Did Steve Jobs discover that new model?
A lot of people in our industry haven’t had very diverse experiences. So they don’t have enough dots to connect, and they end up with very linear solutions without a broad perspective on the problem. The broader one’s understanding of the human experience, the better design we will have.
~ Steve Jobs
In 1998, Bill Gates “couldn’t imagine a situation in which Apple would ever be bigger and more profitable than Microsoft.” Today, Apple’s market capitalization is $683 billion, more than double Microsoft’s current value of $338 billion.
Apple made $18.04 billion in profit and $74.6 billion in revenue
for the first quarter of 2015. Those are both records for Apple alone, but there’s more: The numbers mean Apple just had the most profitable quarter of any company ever, beating out
Russia’s Gazprom by a neat $1.8 billion. Apple now has five of the top ten most profitable quarters. ExxonMobil has three.
Steve Jobs unveils first iPhone
Steve Jobs took a near bankrupt company and turned it into the most valuable company in the world by understanding the importance of human psychology in designing products and services, and also by understanding the need to address our higher sacred selves.
Here’s to the crazy ones. The rebels. The troublemakers. The ones who see things differently. While some may see them as the crazy ones, we see genius. Because the people who are crazy enough to think they can change the world, are the ones who do.
So what does this all mean for Seven magazine?
In the first six months of 2012, Google raked in $20.8 billion in ad revenue, while the whole U.S. print media (newspapers and magazines) generated $19.2 billion from print advertising. Even if we need a new marketing model, given the decline of print, one might question the wisdom of introducing a print magazine.
Yet a Millward Brown study strongly suggests that greater emotional processing is facilitated by the physical material than the virtual. And a report by Qube looks into the pros and cons of print and digital. Unsurprisingly, they echo the findings of the aforementioned neurological study.
Print is best used for three things, according to the study:
- To build and maintain brand awareness (even if there is a shift to online).
- For more in-depth or longer pieces.
- When marketers want consumers to focus only on one item (as opposed to the multitasking of consumers when they read online).
Digital, on the other hand, boasts the following advantages:
- The greatest of the web’s benefits is the opportunity to interact with and listen to customers.
- It can be utilized as a quick testing ground to garner feedback:
- to broadcast time-sensitive, quick information bites to consumers
- to serve as an effective channel when consumers are looking for immediate information
At Seven magazine, we are developing a model to utilize the benefits of both print and digital, while also addressing the human element. And even though Google brings in more advertising revenue than all of U.S. print media, there is still weakness in Google’s model. In a TechCrunch interview Tyler Cowen proclaimed:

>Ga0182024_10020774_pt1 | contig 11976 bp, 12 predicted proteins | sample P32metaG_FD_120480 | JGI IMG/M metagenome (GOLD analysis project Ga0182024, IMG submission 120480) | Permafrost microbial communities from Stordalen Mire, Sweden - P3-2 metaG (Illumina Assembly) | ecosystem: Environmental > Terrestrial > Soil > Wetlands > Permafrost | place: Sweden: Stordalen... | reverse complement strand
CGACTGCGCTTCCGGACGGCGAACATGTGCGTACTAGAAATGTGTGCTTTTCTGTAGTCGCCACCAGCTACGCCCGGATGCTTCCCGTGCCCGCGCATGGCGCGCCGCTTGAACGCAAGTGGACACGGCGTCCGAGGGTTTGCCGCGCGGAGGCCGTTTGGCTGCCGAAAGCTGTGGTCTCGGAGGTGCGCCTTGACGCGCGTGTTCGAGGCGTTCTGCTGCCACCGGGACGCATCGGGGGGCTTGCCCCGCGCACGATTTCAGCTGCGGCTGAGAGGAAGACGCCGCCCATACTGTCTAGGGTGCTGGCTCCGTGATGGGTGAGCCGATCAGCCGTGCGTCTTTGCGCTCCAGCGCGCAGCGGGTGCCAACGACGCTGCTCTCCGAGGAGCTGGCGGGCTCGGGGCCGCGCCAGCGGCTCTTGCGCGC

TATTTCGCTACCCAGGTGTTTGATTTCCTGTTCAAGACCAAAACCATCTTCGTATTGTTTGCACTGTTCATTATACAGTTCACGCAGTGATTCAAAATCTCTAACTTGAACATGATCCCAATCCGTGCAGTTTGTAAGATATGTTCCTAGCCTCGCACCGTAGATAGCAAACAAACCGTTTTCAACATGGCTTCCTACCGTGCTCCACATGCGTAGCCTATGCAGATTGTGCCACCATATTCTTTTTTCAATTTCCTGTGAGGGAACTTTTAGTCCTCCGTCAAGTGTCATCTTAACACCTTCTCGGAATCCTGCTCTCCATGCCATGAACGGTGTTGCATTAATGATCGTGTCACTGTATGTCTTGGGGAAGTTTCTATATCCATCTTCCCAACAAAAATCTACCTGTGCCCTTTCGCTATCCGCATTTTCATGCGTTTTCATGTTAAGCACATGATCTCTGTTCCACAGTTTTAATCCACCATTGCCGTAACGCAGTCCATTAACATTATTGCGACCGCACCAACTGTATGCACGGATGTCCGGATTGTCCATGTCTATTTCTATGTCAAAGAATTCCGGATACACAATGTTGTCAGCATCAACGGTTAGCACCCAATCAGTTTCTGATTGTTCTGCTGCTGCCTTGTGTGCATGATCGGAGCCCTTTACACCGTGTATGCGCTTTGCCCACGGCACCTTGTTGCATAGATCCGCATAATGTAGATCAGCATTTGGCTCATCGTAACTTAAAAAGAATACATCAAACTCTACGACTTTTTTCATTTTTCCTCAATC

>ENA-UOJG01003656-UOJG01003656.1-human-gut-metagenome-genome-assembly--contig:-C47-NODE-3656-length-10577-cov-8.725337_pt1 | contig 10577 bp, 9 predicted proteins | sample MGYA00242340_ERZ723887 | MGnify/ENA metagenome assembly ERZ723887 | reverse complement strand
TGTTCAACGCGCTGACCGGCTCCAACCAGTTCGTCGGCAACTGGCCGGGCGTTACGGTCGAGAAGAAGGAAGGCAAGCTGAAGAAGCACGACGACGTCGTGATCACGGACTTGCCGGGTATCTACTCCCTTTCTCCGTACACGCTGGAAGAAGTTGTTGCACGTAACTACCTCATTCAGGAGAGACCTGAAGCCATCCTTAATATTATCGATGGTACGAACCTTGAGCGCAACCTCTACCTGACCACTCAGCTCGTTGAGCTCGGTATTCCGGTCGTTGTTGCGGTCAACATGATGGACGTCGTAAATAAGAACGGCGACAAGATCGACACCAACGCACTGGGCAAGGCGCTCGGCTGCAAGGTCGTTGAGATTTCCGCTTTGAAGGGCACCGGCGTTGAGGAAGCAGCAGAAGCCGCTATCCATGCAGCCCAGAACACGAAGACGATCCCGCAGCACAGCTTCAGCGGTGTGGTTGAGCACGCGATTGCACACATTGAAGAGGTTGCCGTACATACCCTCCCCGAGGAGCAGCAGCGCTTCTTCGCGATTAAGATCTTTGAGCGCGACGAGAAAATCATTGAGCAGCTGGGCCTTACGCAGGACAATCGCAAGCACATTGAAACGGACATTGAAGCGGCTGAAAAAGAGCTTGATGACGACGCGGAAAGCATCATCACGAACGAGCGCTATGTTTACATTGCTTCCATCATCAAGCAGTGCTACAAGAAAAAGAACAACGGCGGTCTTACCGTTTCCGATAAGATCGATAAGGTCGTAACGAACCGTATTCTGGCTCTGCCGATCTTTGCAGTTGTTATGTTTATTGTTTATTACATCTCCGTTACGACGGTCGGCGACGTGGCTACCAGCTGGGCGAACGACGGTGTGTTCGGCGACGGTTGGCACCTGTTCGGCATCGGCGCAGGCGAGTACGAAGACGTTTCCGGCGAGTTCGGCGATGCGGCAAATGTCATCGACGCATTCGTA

Google is an old business…. Google has never really been about human psychology.
Truly effective advertising is based on human psychology.
Whether or not you are convinced that reptilian does not always win, truly effective advertising is based on human psychology. There is very little human psychology embedded in Google’s technology and business model. Google approaches problems from an engineering perspective but what is needed to build an effective new marketing model is a human perspective.
Groupon and other daily deal providers give us more examples of a lack of the human perspective. In the year ending May 2014, Americans made 61 billion visits to restaurants
. That’s down from 62.7 billion in 2008
and flat compared to the last several year. Of the over 1 billion visits lost each year, the vast majority have been to independent establishments.
Groupon grew out of a social activist website called “The Point” to became the fastest growing company ever
with an apparently great idea that seemed to serve the needs of small business owners. “The Point” got its name from The Tipping Point: How Little Things Can Make a Big Difference,
a book by Malcom Gladwell: “The success of any kind of social epidemic is heavily dependent on the involvement of people with a particular and rare set of social gifts.”
The Groupon model lost sight of the fact that all businesses have Gold customers – a small percentage that provides 80% of their revenue and profit. The deep discounts of daily deals devalue these customers.
Instead of devaluing customers by offering deep discounts, small businesses can use database marketing campaigns. The basic idea in database marketing is to build a close personal relationship with each customer that is based on quality, service, friendship, loyalty, and communications. And, not based on discounts. You would not give a neighbor $5 for helping you move furniture. It would be an insult. Instead, you offer a cup of coffee or a beer, and 15 minutes of chat around the kitchen table. That is the kind of relationship that database marketing creates. Discounts send the wrong message: we are cheap guys whose basic product is overpriced. We want to buy your loyalty. We don’t care about you. We care about your money.
Database marketing campaigns identify Gold customers and develop programs designed to retain them. Resources that small businesses can not afford to spend on all of their customers. Profits come from working to retain the best, and encouraging others to move up to higher status levels.
Seven magazine will help small local businesses identify Gold customers and develop database marketing campaigns.
At Seven magazine, we are willing to take the time to understand the goals of local businesses and become strategic partners. What we do is strategic integration, which means starting right at the beginning of a project by determining the needs of a client and then planning how to meet those needs by whatever functions are necessary. Effective marketing starts with a better understanding of the media plan that ties to consumer touch points more than it does to the creative idea. Effective marketing that results in greater profits is problem solving, it isn’t movie making.
Groupon became the fastest growing company ever by apparently serving the marketing needs of small business owners. What would happen if a business came along that truly served the needs of local business owners and local communities?
Contact email@example.com for more information.